Tiffany Danielle Chisholm Pineda, research navigator for the Clinical and Translational Science Institute, or CTSI, and chair of the council, said storytelling is a vehicle for change that appeals to listeners by sharing relatable yet unique experiences.

Tell Bennett
Headshots of Tell Bennett and Richard Moffitt
Richard Moffitt

N3C Cohort Paper Available as Preprint

Researchers have been anxious to learn what variables describe the COVID-19 patient cohort. Using the harmonized data in the N3C Data Enclave from 39 institutions’ electronic health records around the country, collaborators were able to distill this information in the manuscript titled "The National COVID Cohort Collaborative: Clinical Characterization and Early Severity Prediction" and is now available for publication.

Lead authors Tell Bennett, M.D., of University of Colorado Anschutz Medical Campus and Richard Moffitt, Ph.D., of Stony Brook Medicine spearheaded this paper along with many other members of the N3C consortium. The paper is out for submission for journal publication and is currently available in medRxiv as a preprint. This consortium paper will serve as the cornerstone for many N3C publications to come.
For more information, please visit the National COVID Cohort Collaborative (N3C) website at

Indiana CTSI annual report earns Gold MarCom Award

Indiana CTSI was recently honored with a Gold MarCom Award for its 2020 Annual Report. The MarCom Awards is an international competition for marketing and communications materials and programs. The program is administered by the Association of Marketing and Communication Professionals.

ICYMI: News from the Science & Research World

Black-legged ticks feeding on a five-lined skink. Credit: Graham Hickling.

Lizards may be protecting people from Lyme disease in the southeastern United States

Lyme disease is one of the most devastating tick-borne infections in the United States, affecting more than 300,000 people each year. It’s also one of the most mysterious: The creature that spreads it—the black-legged tick—lives throughout the country. Yet the northeastern United States is home to far more cases than anywhere else. Now, researchers have identified an unexpected reason: lizards.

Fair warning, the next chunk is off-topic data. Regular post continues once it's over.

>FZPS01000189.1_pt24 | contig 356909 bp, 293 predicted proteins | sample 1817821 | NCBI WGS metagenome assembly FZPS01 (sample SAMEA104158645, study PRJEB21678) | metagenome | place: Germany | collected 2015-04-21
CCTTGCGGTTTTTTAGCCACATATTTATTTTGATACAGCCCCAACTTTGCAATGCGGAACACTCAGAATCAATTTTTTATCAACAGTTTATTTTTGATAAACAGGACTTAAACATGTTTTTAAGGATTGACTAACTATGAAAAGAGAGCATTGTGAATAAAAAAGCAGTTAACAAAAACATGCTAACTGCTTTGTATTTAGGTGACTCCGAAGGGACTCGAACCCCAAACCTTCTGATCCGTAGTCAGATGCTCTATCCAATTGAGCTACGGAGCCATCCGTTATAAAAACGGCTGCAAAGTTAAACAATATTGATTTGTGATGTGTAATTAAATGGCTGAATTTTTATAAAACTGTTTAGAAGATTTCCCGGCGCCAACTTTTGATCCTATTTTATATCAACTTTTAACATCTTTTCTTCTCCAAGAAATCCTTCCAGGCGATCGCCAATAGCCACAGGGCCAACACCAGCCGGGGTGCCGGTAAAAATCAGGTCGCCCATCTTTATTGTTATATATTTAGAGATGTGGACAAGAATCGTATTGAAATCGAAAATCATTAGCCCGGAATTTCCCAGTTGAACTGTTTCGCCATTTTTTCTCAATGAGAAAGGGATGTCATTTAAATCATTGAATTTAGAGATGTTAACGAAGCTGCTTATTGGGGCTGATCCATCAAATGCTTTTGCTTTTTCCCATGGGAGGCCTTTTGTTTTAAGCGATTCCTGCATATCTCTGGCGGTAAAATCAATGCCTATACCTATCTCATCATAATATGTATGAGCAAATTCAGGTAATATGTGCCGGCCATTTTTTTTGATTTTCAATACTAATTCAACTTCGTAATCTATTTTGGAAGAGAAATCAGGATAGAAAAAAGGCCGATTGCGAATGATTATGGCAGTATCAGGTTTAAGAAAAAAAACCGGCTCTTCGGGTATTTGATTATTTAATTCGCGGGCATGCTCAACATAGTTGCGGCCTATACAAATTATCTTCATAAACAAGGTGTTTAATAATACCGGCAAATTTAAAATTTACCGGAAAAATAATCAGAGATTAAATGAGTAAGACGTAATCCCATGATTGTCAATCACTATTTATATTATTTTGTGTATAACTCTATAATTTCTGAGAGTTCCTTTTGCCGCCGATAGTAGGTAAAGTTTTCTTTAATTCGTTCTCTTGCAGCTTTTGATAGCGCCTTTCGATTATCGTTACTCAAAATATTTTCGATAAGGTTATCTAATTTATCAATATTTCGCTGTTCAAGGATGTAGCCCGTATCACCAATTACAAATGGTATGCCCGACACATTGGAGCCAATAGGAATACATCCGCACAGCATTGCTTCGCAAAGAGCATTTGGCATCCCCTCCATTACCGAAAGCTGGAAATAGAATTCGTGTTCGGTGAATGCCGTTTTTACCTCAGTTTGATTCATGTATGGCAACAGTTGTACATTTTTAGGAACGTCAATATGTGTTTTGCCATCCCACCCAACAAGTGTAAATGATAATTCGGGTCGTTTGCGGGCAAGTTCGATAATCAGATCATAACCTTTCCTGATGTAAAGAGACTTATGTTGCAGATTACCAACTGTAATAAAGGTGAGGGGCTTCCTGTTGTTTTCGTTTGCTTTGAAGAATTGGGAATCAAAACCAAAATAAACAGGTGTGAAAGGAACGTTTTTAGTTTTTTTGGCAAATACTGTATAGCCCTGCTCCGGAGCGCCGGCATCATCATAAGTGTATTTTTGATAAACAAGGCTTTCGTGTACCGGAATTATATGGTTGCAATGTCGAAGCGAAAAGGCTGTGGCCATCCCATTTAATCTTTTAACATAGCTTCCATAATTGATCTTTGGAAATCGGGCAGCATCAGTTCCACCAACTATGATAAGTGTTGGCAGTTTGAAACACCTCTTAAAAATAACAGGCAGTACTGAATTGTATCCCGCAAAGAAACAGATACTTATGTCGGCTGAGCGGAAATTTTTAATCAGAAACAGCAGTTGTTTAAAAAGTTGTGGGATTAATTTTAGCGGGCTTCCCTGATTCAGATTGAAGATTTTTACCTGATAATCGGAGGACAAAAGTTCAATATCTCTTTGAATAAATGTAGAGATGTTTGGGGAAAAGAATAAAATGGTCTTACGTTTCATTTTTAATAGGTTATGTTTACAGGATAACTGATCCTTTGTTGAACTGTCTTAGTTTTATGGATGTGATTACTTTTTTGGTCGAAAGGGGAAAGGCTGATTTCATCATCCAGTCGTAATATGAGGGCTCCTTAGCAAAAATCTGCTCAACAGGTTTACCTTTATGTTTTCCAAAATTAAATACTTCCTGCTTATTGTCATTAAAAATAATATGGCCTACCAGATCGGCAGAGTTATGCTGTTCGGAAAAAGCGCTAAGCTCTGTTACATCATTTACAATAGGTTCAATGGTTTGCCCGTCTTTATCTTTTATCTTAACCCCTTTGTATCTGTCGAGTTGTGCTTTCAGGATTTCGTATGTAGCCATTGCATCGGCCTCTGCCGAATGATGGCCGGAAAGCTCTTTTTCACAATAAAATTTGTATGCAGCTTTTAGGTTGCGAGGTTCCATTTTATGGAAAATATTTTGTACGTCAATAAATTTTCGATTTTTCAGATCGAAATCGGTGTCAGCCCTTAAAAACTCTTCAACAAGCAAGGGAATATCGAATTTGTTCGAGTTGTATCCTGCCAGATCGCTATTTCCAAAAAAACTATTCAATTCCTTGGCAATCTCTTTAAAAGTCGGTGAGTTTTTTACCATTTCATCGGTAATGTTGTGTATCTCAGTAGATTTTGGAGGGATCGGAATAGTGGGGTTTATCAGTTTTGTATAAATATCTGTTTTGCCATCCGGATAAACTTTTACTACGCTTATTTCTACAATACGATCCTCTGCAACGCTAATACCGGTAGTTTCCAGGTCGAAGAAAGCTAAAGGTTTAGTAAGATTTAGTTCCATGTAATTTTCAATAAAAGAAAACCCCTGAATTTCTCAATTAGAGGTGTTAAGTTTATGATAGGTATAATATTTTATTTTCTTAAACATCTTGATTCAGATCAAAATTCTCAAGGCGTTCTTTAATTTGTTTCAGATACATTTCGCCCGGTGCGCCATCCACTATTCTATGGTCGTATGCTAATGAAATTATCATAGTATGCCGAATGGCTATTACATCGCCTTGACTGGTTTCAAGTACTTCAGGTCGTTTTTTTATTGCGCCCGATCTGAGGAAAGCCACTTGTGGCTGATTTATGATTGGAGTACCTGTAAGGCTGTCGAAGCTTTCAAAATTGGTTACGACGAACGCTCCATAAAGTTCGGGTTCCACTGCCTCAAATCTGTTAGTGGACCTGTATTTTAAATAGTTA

CTSA Program Coordinating Centers' News

Is COVID-19 Plasma Helping Prevent Serious Illness in Others?

Could plasma from people who recovered from COVID-19 be used to prevent serious illness in others? Dr. Shmuel Shoham runs the leading COVID-19 clinical trial out of Johns Hopkins University and joins Dr. Ian Smith to discuss how the process works.

Can crowd-sourcing help advance open science?

Crowd-sourced Challenge initiatives in biomedical research provide a mechanism for transparent and rigorous performance assessment. The core idea of these studies is simple. A group of researchers, typically called the “organizers,” identify a key problem that has a diversity of potential solutions. These solutions are typically computational, meaning that each is a different algorithm or method.

If you have a story, opportunity, project or event that you'd like included in the News Roundup, please contact CLIC Communications: or visit the CLIC Library to learn how to post  content to the CLIC website

The University of Rochester Center for Leading Innovation and Collaboration (CLIC) is the coordinating center for the Clinical and Translational Science Awards (CTSA) Program, funded by the National Center for Advancing Translational Sciences (NCATS) at the National Institutes of Health (NIH), Grant U24TR002260.